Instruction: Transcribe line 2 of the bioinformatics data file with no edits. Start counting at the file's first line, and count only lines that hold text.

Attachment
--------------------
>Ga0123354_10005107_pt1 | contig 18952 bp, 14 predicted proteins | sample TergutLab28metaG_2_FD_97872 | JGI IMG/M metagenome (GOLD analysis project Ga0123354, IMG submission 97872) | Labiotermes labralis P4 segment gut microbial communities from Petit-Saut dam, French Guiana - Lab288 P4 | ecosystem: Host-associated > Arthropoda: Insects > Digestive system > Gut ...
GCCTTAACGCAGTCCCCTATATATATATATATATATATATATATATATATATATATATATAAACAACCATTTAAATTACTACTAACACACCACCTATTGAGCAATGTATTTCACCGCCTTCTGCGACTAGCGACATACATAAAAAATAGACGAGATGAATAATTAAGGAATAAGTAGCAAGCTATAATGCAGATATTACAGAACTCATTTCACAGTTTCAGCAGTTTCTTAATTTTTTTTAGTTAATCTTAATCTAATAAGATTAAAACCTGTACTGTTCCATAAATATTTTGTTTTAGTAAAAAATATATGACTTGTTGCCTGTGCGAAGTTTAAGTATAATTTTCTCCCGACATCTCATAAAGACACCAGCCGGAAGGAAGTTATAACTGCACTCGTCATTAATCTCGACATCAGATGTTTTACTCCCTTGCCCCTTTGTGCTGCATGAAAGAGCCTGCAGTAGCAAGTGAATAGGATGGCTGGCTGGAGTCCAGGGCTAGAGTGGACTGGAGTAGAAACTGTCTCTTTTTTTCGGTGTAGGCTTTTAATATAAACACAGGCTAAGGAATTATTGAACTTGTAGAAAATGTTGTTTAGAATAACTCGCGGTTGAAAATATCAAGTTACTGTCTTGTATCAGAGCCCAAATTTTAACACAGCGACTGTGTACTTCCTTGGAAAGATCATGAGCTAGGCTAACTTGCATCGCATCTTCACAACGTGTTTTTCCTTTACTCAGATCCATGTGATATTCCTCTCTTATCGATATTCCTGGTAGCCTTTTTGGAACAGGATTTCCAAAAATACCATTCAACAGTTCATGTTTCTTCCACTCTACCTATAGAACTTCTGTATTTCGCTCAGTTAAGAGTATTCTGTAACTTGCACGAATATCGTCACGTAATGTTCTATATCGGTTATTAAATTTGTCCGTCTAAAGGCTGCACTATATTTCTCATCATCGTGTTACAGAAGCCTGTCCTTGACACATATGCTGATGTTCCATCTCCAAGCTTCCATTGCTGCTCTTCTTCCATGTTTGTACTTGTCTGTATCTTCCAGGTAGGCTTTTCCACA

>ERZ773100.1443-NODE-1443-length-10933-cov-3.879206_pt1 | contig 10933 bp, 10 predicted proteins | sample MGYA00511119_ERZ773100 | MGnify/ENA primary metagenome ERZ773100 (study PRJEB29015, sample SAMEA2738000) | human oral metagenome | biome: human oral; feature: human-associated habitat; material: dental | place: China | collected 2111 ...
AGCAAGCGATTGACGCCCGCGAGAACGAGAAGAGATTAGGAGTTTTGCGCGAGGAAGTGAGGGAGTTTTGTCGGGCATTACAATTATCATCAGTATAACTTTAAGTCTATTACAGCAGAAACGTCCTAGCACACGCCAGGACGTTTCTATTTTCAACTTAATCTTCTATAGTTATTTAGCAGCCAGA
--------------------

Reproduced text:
GCCTTAACGCAGTCCCCTATATATATATATATATATATATATATATATATATATATATATAAACAACCATTTAAATTACTACTAACACACCACCTATTGAGCAATGTATTTCACCGCCTTCTGCGACTAGCGACATACATAAAAAATAGACGAGATGAATAATTAAGGAATAAGTAGCAAGCTATAATGCAGATATTACAGAACTCATTTCACAGTTTCAGCAGTTTCTTAATTTTTTTTAGTTAATCTTAATCTAATAAGATTAAAACCTGTACTGTTCCATAAATATTTTGTTTTAGTAAAAAATATATGACTTGTTGCCTGTGCGAAGTTTAAGTATAATTTTCTCCCGACATCTCATAAAGACACCAGCCGGAAGGAAGTTATAACTGCACTCGTCATTAATCTCGACATCAGATGTTTTACTCCCTTGCCCCTTTGTGCTGCATGAAAGAGCCTGCAGTAGCAAGTGAATAGGATGGCTGGCTGGAGTCCAGGGCTAGAGTGGACTGGAGTAGAAACTGTCTCTTTTTTTCGGTGTAGGCTTTTAATATAAACACAGGCTAAGGAATTATTGAACTTGTAGAAAATGTTGTTTAGAATAACTCGCGGTTGAAAATATCAAGTTACTGTCTTGTATCAGAGCCCAAATTTTAACACAGCGACTGTGTACTTCCTTGGAAAGATCATGAGCTAGGCTAACTTGCATCGCATCTTCACAACGTGTTTTTCCTTTACTCAGATCCATGTGATATTCCTCTCTTATCGATATTCCTGGTAGCCTTTTTGGAACAGGATTTCCAAAAATACCATTCAACAGTTCATGTTTCTTCCACTCTACCTATAGAACTTCTGTATTTCGCTCAGTTAAGAGTATTCTGTAACTTGCACGAATATCGTCACGTAATGTTCTATATCGGTTATTAAATTTGTCCGTCTAAAGGCTGCACTATATTTCTCATCATCGTGTTACAGAAGCCTGTCCTTGACACATATGCTGATGTTCCATCTCCAAGCTTCCATTGCTGCTCTTCTTCCATGTTTGTACTTGTCTGTATCTTCCAGGTAGGCTTTTCCACA